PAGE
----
Why Get A Vasectomy Vs Neuter For Male Dogs

Full castration may be the most well known neutering option for our canine friends, but the canine vasectomy is now becoming a topic of conversation. Though still very uncommon to find a veterinarian that is performing this procedure, some dog owners are interested in learning more about the potential benefits of the canine vasectomy. So why would anyone choose a vasectomy over a neuter for their male dog?

In this article we will discuss the details of vasectomies in male dogs, and help you better understand this procedure going forward!

What Is A Vasectomy In Dogs?

Dog Vasectomy Vs Neuter For Dogs

Before we discuss the potential benefits of vasectomies in male dogs, we should first dive into the details of the procedure in itself. A vasectomy is an entirely different procedure than the standard castration, with the only similarity being that it takes away a dog’s ability to reproduce. 

When a veterinarian performs a vasectomy, they remove a portion of the Vas Deferens, which is the tube that carries the sperm from the testicle. Each Vas Deferens is altered using two small incisions, leaving the testicles intact and in their place.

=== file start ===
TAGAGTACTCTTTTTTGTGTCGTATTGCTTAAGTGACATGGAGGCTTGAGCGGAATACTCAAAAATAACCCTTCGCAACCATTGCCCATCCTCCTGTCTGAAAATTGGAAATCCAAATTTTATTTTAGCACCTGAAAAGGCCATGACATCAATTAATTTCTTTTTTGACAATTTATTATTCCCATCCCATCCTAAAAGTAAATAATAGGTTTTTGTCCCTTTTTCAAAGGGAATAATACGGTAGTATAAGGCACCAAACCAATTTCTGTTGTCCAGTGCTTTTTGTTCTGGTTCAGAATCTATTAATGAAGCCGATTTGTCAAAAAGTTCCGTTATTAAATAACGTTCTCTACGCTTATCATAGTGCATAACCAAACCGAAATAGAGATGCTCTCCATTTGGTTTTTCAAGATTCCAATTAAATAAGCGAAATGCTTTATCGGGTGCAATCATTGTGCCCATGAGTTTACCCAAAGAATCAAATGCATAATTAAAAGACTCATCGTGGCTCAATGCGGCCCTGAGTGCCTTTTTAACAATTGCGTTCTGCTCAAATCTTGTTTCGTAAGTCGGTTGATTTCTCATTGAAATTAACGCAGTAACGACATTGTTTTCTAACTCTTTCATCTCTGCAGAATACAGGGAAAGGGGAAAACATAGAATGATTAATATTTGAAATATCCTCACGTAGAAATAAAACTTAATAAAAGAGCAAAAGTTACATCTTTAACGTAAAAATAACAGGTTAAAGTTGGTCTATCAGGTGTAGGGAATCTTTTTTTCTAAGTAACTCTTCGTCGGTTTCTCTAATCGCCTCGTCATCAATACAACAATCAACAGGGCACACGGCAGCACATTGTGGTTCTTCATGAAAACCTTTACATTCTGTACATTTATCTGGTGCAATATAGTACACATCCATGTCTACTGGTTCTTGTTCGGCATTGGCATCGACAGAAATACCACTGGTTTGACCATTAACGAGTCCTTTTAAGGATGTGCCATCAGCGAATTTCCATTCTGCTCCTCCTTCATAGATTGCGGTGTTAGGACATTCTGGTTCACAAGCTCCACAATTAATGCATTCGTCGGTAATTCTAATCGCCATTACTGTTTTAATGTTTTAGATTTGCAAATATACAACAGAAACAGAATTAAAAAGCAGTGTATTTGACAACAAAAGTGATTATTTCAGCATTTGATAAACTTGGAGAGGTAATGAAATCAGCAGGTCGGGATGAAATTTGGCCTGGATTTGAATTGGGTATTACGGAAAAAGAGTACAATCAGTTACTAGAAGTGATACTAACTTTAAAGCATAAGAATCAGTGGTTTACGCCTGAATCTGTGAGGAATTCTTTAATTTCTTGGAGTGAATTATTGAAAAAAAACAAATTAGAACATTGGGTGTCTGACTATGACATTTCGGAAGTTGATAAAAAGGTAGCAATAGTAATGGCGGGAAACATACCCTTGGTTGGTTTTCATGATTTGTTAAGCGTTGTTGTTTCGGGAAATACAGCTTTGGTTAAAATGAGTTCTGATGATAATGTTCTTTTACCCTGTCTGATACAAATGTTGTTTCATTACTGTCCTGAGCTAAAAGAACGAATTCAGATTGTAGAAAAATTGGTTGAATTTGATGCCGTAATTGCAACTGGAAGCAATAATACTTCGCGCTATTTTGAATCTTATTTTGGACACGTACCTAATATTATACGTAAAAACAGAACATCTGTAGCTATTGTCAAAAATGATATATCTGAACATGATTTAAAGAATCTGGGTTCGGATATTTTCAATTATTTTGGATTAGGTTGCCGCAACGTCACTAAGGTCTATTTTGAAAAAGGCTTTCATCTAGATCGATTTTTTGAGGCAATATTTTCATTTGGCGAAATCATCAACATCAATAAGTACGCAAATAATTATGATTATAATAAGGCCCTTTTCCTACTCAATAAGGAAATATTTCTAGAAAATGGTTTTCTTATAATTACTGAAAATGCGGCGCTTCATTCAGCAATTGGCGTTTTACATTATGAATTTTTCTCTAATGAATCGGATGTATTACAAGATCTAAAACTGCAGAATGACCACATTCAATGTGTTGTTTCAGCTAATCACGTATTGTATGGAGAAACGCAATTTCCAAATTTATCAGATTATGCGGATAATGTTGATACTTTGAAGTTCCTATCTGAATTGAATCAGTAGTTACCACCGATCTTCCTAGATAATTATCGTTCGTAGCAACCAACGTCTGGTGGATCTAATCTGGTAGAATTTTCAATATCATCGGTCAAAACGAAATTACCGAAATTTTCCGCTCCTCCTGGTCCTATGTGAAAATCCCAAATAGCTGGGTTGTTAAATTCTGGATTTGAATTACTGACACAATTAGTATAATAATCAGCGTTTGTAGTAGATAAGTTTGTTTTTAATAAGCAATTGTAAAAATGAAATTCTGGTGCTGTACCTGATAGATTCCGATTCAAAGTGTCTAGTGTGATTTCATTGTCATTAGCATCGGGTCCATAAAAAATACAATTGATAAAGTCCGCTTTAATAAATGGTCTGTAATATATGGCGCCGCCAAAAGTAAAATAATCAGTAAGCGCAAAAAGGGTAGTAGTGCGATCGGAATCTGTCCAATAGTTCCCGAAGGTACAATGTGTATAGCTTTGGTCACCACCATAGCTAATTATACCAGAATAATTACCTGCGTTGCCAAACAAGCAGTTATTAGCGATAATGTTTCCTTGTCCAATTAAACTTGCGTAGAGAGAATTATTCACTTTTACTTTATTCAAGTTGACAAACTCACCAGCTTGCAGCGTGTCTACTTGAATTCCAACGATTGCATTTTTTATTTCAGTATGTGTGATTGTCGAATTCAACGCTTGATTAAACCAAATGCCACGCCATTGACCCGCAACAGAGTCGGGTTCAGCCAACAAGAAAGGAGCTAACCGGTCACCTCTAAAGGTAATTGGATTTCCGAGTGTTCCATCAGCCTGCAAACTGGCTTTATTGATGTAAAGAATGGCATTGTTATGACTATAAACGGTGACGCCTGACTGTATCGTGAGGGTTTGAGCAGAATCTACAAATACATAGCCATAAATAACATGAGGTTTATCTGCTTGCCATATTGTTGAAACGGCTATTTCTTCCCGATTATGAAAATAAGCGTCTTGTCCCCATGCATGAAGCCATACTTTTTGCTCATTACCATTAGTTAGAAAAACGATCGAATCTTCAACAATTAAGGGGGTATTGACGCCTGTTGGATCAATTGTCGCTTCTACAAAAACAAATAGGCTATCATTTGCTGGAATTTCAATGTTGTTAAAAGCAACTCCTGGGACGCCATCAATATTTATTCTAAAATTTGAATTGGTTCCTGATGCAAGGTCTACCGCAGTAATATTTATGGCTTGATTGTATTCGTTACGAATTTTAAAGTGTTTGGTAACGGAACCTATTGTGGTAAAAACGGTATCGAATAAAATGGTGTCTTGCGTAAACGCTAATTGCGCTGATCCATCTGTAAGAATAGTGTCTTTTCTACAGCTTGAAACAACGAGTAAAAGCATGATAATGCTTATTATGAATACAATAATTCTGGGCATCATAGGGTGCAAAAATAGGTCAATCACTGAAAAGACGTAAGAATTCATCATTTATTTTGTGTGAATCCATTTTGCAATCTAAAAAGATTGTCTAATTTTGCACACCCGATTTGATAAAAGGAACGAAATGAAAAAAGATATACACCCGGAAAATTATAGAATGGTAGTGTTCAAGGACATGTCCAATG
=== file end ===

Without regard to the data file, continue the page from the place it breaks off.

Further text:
A vasectomy makes a dog unable to reproduce with other females, though they can still technically mate. They will not successfully transfer sperm from the testicles into the female, meaning their attempts to reproduce will be unsuccessful.

What Are The Differences Between Vasectomy Vs Neutering

As we mentioned above, a canine vasectomy is a drastically different surgery than the standard neuter procedure. To help you better understand the differences of each sterilization option, let’s break down each procedure below.

Vasectomy In Dogs

  • Uses two small incisions to remove a portion of the Vas Deferens that travels from each testicle.
  • Testicles are left in place and undisturbed, but sperm can no longer travel through the Vas Deferens.
  • Hormones are produced in the testicles, meaning a dog’s reproductive hormones will remain.
  • Some sperm may still be present in the Vas Deferens for 30-50 days, meaning the male dog should stay away from all intact females for up to 2 months to be safe. 
  • The two incisions are generally small, but still require about a week of limited activity for proper recovery.
  • All sutures are usually internal.

Castration (Neuter)